There was pottery of many shapes and sizes.Some was hand formed and some was made using a simple pressing machine that took “blanks” and, in this case, were formed them into lovely bowls. These round blanks were fed into a press that pushed them into a mold and cut the lip. There were hundreds of bowls, fresh from the press, on shelves drying out prior to finishing. The finishing work is done by hand and then they were painted with colored glaze by the two women, both relatives.   Each piece is hand painted. Most of the production takes place from now until spring when everything is sold in bulk for sale in shops and markets, during the summer season, to tourists.   In spite of their only being four of them, they turn out a lot of finished work.   Everywhere we turned there were racks and racks of pottery, some drying and some already decorated and waiting to be fired in the kiln.

This is a huge rack of finished work fresh out of the kiln.  It must take a lot of gas to heat all of this up to 1,000 CelsiusBrenda was like a kid in a candy shop.  Alas, so much to choose from, so little room in our luggage.  And this was just the “leftover” that hadn’t been shipped last season. We finally settled on some lovely plates, wine pitchers and a pig.  Yes, a pig.  We may have to throw some clothing out to make room in our luggage for everything.  Looks like we’ll be doing some luggage shopping soon.  Good thing that United allows one checked piece of luggage for each passenger and up to 50lbs.  Fingers crossed that we can find a way to avoid paying extra.   

All along the way we have tried to find places to visit that were off of the beaten path and have made decisions on where to go next based on recommendations of folks we met along the way.  It’s turned out to be a great way to see the “real” Portugal.

Speaking of real, Vila do Conde is not a place that many tourists visit in spite of the fact that it’s a lovely little town.  They always loose out to the big tourist spots like Lisbon and Porto.  And many of the European tourists that visit in the summer head to the southern coast where there are lovely beaches.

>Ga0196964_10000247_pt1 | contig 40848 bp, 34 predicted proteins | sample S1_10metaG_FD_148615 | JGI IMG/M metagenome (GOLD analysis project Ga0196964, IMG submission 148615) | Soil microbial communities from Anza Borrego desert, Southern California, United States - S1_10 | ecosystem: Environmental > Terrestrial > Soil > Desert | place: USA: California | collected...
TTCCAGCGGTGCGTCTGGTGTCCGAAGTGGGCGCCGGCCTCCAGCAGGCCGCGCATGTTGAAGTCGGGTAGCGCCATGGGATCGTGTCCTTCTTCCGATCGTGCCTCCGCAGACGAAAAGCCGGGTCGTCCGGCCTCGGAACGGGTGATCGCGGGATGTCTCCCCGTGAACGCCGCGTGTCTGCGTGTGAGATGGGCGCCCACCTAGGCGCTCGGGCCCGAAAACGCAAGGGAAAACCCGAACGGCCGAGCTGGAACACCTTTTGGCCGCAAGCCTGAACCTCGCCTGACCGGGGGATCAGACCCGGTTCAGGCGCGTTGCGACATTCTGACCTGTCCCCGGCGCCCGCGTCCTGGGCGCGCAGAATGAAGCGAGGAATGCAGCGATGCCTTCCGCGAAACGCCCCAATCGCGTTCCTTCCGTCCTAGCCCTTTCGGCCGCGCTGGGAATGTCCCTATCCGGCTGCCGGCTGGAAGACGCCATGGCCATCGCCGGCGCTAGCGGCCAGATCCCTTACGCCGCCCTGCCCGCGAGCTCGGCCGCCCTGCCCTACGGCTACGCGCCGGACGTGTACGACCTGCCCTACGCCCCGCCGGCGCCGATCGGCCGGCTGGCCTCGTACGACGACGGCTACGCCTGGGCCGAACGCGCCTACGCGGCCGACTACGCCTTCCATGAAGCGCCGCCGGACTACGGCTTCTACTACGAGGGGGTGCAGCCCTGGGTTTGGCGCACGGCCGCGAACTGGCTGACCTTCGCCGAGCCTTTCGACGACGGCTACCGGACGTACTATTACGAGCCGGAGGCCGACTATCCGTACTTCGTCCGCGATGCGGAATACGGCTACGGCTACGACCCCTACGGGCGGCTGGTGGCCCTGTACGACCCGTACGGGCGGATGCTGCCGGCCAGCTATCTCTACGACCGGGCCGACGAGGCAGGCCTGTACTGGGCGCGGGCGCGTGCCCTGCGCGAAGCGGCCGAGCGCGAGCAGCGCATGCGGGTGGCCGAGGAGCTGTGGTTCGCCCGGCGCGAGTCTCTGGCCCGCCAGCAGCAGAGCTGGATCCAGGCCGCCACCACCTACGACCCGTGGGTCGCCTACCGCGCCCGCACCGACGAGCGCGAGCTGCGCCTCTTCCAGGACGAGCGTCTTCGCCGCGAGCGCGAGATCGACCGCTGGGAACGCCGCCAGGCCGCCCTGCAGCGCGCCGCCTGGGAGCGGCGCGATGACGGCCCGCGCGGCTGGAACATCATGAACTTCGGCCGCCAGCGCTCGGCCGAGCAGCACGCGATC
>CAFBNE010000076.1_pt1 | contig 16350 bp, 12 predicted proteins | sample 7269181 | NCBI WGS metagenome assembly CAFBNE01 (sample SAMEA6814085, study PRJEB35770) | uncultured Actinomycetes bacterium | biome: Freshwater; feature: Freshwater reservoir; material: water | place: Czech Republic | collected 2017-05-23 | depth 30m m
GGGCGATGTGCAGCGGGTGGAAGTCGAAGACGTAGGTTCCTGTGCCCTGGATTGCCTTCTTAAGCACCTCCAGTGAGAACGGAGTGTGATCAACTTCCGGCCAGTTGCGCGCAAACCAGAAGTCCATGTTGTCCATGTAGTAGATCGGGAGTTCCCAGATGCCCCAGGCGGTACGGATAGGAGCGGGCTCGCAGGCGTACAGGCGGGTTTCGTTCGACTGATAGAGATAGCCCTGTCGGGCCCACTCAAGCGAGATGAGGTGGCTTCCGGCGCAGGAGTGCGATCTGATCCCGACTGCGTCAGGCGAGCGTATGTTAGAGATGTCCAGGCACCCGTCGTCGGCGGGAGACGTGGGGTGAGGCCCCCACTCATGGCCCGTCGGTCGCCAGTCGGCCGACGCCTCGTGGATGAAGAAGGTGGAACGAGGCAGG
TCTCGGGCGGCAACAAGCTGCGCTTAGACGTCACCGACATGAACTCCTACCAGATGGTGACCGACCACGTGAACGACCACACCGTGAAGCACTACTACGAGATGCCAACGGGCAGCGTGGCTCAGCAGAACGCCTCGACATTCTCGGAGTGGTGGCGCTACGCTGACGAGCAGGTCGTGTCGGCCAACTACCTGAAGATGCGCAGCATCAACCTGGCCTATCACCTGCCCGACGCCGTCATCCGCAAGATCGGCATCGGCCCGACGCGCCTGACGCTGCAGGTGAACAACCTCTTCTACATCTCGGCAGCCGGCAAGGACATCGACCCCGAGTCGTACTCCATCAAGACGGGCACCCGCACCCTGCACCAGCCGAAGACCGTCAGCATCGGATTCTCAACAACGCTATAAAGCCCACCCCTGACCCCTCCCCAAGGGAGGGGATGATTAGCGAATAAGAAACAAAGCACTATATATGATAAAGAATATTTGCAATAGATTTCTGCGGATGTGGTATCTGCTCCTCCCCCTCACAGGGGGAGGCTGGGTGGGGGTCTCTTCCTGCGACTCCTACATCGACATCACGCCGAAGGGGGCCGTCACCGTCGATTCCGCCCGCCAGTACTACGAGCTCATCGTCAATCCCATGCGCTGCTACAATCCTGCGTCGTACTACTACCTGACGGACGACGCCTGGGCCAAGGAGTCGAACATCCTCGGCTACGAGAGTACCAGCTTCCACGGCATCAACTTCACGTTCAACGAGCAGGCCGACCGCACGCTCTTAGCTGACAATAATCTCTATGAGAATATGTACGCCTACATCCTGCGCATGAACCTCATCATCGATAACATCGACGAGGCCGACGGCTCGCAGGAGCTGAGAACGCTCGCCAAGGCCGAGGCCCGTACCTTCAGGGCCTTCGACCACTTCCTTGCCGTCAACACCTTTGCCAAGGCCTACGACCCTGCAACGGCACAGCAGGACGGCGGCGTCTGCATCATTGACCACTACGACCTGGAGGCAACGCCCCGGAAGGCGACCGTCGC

As Vila do Conde is situated at the mouth of a river, there’s a small harbor and in the past it was a thriving ship building town.  There’s a charming little maritime museum complete with it’s own replica of a ship from the 15th century, the Age of Discovery.  These ships, only about 90′ long, sailed all over the world and as far away as China and Australia.  They must have rolled terribly all the while going really, really slowly.  The bow doesn’t have quite as narrow an entry as Pandora’s.The ship was made here in the city, on the same waterfront that had launched ships for hundreds of years.  She is in quite nice condition and seemed to be quite accurate in many details. You could go in the cabins but some spots weren’t lit enough to take photos. However, the ship’s hold had good lighting.  I can’t imagine how it must have been to travel for a year or more on a ship like this.  Not too many creature comforts.  Where’s the shower?  Hmm…Here’s a photo of the waterfront taken when this was a thriving ship building port.  Here’s the same view today.  The convent is still there as are many of the homes. The town has many beautiful buildings and everywhere you turn there is a lovely view, even in the rain.  It’s not much different than hundreds of years ago. This town is a real gem and not one we would have likely visited without local help.  It’s been wonderful to make last minute decisions on where to head next and to have a month to bounce from place to place is making for a really fun trip.

Tomorrow, we head back to the Douro river and up into the mountains to enjoy some of the most remote areas of Portugal. The mountains, where we are headed, top out at over 3,500 feet and are home to much of the grapes that are made into the port wine that Portugal is famous for.

This is indeed, the “real” Portugal and we are loving it.